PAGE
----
An insurance reform bill signed into law by the Republican governor of Texas in May could allow insurance companies to underpay victims of the devastation brought about by Hurricane Harvey.
According to Dallas-Ft.Worth real estate expert Candy Evans, House Bill 1744 was signed by Gov. Greg Abbott with the understanding that it would clamp down on insurance fraud and limit the ability of policy holders to sue their insurer.
As Evans notes, “The law reduces the penalties insurance companies can face if they settle claims for too little, and it lessens the chance the companies will have to pay the homeowner’s attorneys fees if the homeowner sues. It also protects individual agents from things like diminished credit scores if they are individually sued.”
More pertinent, in light of the Harvey devastation, the bill includes all weather-related damages including floods, wildfires, hail and hurricanes.
According to Evans, the limitations should come as no surprise, with State Sen. John Whitmire (D-Houston) warning about the untended consequences of the bill during debate in May.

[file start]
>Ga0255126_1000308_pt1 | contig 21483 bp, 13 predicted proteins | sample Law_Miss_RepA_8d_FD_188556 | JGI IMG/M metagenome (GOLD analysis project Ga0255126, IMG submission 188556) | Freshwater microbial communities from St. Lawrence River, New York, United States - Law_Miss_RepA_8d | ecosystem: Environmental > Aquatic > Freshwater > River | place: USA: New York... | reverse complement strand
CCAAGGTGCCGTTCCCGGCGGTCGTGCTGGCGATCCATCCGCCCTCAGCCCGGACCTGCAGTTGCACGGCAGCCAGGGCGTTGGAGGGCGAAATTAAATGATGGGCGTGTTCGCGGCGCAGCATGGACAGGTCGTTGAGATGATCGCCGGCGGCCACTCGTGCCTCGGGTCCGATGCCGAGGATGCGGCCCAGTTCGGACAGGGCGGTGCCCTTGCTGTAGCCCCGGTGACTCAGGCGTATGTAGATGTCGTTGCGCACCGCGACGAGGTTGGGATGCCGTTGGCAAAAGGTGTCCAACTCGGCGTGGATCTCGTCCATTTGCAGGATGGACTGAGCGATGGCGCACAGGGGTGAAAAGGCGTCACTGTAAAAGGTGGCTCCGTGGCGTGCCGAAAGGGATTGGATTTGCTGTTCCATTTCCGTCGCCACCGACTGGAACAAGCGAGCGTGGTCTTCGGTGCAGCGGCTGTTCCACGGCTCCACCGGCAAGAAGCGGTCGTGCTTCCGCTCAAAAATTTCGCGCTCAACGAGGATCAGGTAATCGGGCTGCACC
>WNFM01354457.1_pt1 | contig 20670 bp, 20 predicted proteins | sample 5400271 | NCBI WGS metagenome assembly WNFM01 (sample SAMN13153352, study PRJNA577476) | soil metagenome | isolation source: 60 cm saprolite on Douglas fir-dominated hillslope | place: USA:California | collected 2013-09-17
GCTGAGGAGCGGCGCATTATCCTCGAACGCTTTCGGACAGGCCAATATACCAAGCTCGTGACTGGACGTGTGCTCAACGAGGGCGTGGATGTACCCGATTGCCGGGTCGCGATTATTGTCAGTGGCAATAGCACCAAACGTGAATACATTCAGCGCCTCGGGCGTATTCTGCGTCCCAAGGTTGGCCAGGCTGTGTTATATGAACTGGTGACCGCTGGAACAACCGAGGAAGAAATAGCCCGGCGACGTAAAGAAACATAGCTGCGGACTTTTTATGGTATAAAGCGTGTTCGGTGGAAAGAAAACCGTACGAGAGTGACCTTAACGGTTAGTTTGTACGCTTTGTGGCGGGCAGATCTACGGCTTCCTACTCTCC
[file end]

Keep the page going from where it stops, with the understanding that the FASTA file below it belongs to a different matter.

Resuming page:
“I think we will hear from our constituents across the state when we have storms,” Whitmire stated.
According to attorney Terry Traveland, the bill — which becomes law on Friday — is retroactive.
“It doesn’t matter when you file the claim, it is when you file the suit.” she said before offering advice to victims of Harvey.
“They should go ahead and file a claim and let their insurance company know that they think they have damage,” she said. “If you get down there two or three weeks later and there is no damage, then you just call back and say, ‘Hey, we’re not damaged,’ and the insurance company is happy and the claim is closed.”
“To throw another kink into this, the actual federal common law preempts state law regarding flood damage,” she continued. “You should make a claim no matter what.”
“Yes, you will file with FEMA, too,” she continued. “But there is damage that will be flood, wind and from the rain, and you don’t know which. There are exceptions to the law that actually go under state law. I would advise them to make sure they have a camera — a real camera, although an iPhone will do if you don’t have one. Video the car and your house. Open the trunk, open the doors, document all the damage.”
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